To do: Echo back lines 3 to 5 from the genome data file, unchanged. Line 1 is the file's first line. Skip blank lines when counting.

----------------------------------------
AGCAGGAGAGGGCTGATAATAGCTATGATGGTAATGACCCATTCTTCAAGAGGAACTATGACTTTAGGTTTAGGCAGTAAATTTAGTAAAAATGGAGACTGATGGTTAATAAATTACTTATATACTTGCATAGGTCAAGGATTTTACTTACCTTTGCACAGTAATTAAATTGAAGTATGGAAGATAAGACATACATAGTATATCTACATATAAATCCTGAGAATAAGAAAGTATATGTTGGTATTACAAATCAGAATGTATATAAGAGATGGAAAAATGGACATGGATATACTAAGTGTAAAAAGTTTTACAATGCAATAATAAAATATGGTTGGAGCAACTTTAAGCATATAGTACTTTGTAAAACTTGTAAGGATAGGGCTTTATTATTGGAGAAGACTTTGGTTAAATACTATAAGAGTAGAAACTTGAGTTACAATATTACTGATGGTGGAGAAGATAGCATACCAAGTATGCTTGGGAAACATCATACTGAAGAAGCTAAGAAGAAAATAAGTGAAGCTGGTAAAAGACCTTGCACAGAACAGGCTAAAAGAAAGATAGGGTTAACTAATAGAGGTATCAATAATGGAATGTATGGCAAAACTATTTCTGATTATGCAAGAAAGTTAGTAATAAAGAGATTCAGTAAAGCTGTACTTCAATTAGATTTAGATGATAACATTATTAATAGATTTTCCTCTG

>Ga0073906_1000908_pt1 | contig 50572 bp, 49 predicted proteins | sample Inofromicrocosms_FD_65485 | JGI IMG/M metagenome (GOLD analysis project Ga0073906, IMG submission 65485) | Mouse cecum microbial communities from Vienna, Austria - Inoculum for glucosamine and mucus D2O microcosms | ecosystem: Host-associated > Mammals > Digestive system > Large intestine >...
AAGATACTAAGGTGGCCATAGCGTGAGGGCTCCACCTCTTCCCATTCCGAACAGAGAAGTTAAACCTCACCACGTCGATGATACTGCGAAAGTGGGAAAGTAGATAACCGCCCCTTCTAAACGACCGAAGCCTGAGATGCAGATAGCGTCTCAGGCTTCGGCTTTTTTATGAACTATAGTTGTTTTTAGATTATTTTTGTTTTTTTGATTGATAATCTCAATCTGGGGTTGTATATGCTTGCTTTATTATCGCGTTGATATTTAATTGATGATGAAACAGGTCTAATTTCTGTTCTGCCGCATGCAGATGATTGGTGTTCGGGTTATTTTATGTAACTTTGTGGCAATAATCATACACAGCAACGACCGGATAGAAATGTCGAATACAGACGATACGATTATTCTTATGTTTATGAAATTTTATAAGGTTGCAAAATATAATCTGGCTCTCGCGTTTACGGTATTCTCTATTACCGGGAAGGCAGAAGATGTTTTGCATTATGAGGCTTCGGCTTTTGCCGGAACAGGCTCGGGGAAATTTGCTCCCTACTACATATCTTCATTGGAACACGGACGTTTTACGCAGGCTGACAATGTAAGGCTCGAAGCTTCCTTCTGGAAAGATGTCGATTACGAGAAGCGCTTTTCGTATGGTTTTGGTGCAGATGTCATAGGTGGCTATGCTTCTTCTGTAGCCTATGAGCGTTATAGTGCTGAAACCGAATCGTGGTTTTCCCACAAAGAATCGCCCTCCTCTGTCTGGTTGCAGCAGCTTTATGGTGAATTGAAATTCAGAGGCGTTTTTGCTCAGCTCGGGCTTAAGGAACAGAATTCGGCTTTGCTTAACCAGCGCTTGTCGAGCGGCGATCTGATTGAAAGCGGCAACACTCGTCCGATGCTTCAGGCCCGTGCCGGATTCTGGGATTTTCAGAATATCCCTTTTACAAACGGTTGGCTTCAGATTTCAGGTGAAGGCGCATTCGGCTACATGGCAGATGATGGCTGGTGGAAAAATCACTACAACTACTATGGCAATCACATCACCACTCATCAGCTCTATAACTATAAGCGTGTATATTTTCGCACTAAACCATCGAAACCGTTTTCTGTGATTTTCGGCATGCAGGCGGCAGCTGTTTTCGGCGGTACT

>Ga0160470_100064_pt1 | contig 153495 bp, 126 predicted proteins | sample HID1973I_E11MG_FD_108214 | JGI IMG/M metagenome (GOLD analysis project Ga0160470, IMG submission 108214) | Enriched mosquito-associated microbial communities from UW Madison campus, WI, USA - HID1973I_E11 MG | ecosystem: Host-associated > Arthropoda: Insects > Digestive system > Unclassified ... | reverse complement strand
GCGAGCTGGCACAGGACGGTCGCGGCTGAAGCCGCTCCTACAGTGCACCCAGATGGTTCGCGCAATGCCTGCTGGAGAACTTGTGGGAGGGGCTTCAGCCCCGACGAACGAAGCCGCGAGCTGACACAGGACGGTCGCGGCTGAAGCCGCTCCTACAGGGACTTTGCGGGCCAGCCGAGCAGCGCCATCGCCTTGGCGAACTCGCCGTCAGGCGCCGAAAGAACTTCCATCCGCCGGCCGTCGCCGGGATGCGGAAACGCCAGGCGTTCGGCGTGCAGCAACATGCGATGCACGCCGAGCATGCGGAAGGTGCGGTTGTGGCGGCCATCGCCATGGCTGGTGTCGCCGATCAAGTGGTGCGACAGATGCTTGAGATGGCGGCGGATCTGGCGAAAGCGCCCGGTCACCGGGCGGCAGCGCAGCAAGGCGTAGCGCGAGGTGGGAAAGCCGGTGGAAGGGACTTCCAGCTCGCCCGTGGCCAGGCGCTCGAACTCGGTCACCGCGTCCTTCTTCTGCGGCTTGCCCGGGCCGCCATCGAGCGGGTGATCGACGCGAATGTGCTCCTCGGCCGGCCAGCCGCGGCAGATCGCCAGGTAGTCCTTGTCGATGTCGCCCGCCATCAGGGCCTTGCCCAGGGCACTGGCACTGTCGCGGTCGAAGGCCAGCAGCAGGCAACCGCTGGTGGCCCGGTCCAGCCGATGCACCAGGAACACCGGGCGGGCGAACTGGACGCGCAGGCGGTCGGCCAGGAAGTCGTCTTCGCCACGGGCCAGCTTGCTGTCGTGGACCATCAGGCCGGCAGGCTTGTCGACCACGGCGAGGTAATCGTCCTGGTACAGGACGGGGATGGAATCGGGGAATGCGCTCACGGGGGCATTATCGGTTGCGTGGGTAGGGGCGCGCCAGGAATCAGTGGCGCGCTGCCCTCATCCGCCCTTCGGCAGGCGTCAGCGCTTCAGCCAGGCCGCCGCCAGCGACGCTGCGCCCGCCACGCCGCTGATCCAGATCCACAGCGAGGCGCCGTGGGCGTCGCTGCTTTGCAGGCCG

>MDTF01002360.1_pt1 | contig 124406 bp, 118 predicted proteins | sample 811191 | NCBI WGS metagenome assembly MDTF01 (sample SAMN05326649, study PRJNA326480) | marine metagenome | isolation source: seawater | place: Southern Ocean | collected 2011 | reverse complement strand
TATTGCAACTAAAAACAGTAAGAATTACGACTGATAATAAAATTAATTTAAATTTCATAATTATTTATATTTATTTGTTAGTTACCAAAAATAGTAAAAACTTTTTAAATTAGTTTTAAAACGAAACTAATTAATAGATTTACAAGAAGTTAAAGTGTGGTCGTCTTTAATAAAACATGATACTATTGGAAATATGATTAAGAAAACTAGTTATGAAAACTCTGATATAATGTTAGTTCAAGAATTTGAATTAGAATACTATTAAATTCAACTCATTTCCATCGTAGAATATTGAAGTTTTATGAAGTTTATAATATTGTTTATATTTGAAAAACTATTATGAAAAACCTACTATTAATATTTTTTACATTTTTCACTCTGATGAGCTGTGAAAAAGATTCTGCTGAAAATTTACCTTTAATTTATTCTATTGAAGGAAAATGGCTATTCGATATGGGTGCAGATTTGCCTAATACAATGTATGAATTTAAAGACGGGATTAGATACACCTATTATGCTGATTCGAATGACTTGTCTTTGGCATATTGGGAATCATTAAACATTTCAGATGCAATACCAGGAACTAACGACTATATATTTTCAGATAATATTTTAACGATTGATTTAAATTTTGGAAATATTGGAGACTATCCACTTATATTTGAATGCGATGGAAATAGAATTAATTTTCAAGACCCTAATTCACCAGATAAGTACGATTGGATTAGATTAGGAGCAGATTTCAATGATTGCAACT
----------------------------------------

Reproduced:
AAGATACTAAGGTGGCCATAGCGTGAGGGCTCCACCTCTTCCCATTCCGAACAGAGAAGTTAAACCTCACCACGTCGATGATACTGCGAAAGTGGGAAAGTAGATAACCGCCCCTTCTAAACGACCGAAGCCTGAGATGCAGATAGCGTCTCAGGCTTCGGCTTTTTTATGAACTATAGTTGTTTTTAGATTATTTTTGTTTTTTTGATTGATAATCTCAATCTGGGGTTGTATATGCTTGCTTTATTATCGCGTTGATATTTAATTGATGATGAAACAGGTCTAATTTCTGTTCTGCCGCATGCAGATGATTGGTGTTCGGGTTATTTTATGTAACTTTGTGGCAATAATCATACACAGCAACGACCGGATAGAAATGTCGAATACAGACGATACGATTATTCTTATGTTTATGAAATTTTATAAGGTTGCAAAATATAATCTGGCTCTCGCGTTTACGGTATTCTCTATTACCGGGAAGGCAGAAGATGTTTTGCATTATGAGGCTTCGGCTTTTGCCGGAACAGGCTCGGGGAAATTTGCTCCCTACTACATATCTTCATTGGAACACGGACGTTTTACGCAGGCTGACAATGTAAGGCTCGAAGCTTCCTTCTGGAAAGATGTCGATTACGAGAAGCGCTTTTCGTATGGTTTTGGTGCAGATGTCATAGGTGGCTATGCTTCTTCTGTAGCCTATGAGCGTTATAGTGCTGAAACCGAATCGTGGTTTTCCCACAAAGAATCGCCCTCCTCTGTCTGGTTGCAGCAGCTTTATGGTGAATTGAAATTCAGAGGCGTTTTTGCTCAGCTCGGGCTTAAGGAACAGAATTCGGCTTTGCTTAACCAGCGCTTGTCGAGCGGCGATCTGATTGAAAGCGGCAACACTCGTCCGATGCTTCAGGCCCGTGCCGGATTCTGGGATTTTCAGAATATCCCTTTTACAAACGGTTGGCTTCAGATTTCAGGTGAAGGCGCATTCGGCTACATGGCAGATGATGGCTGGTGGAAAAATCACTACAACTACTATGGCAATCACATCACCACTCATCAGCTCTATAACTATAAGCGTGTATATTTTCGCACTAAACCATCGAAACCGTTTTCTGTGATTTTCGGCATGCAGGCGGCAGCTGTTTTCGGCGGTACT

>Ga0160470_100064_pt1 | contig 153495 bp, 126 predicted proteins | sample HID1973I_E11MG_FD_108214 | JGI IMG/M metagenome (GOLD analysis project Ga0160470, IMG submission 108214) | Enriched mosquito-associated microbial communities from UW Madison campus, WI, USA - HID1973I_E11 MG | ecosystem: Host-associated > Arthropoda: Insects > Digestive system > Unclassified ... | reverse complement strand
GCGAGCTGGCACAGGACGGTCGCGGCTGAAGCCGCTCCTACAGTGCACCCAGATGGTTCGCGCAATGCCTGCTGGAGAACTTGTGGGAGGGGCTTCAGCCCCGACGAACGAAGCCGCGAGCTGACACAGGACGGTCGCGGCTGAAGCCGCTCCTACAGGGACTTTGCGGGCCAGCCGAGCAGCGCCATCGCCTTGGCGAACTCGCCGTCAGGCGCCGAAAGAACTTCCATCCGCCGGCCGTCGCCGGGATGCGGAAACGCCAGGCGTTCGGCGTGCAGCAACATGCGATGCACGCCGAGCATGCGGAAGGTGCGGTTGTGGCGGCCATCGCCATGGCTGGTGTCGCCGATCAAGTGGTGCGACAGATGCTTGAGATGGCGGCGGATCTGGCGAAAGCGCCCGGTCACCGGGCGGCAGCGCAGCAAGGCGTAGCGCGAGGTGGGAAAGCCGGTGGAAGGGACTTCCAGCTCGCCCGTGGCCAGGCGCTCGAACTCGGTCACCGCGTCCTTCTTCTGCGGCTTGCCCGGGCCGCCATCGAGCGGGTGATCGACGCGAATGTGCTCCTCGGCCGGCCAGCCGCGGCAGATCGCCAGGTAGTCCTTGTCGATGTCGCCCGCCATCAGGGCCTTGCCCAGGGCACTGGCACTGTCGCGGTCGAAGGCCAGCAGCAGGCAACCGCTGGTGGCCCGGTCCAGCCGATGCACCAGGAACACCGGGCGGGCGAACTGGACGCGCAGGCGGTCGGCCAGGAAGTCGTCTTCGCCACGGGCCAGCTTGCTGTCGTGGACCATCAGGCCGGCAGGCTTGTCGACCACGGCGAGGTAATCGTCCTGGTACAGGACGGGGATGGAATCGGGGAATGCGCTCACGGGGGCATTATCGGTTGCGTGGGTAGGGGCGCGCCAGGAATCAGTGGCGCGCTGCCCTCATCCGCCCTTCGGCAGGCGTCAGCGCTTCAGCCAGGCCGCCGCCAGCGACGCTGCGCCCGCCACGCCGCTGATCCAGATCCACAGCGAGGCGCCGTGGGCGTCGCTGCTTTGCAGGCCG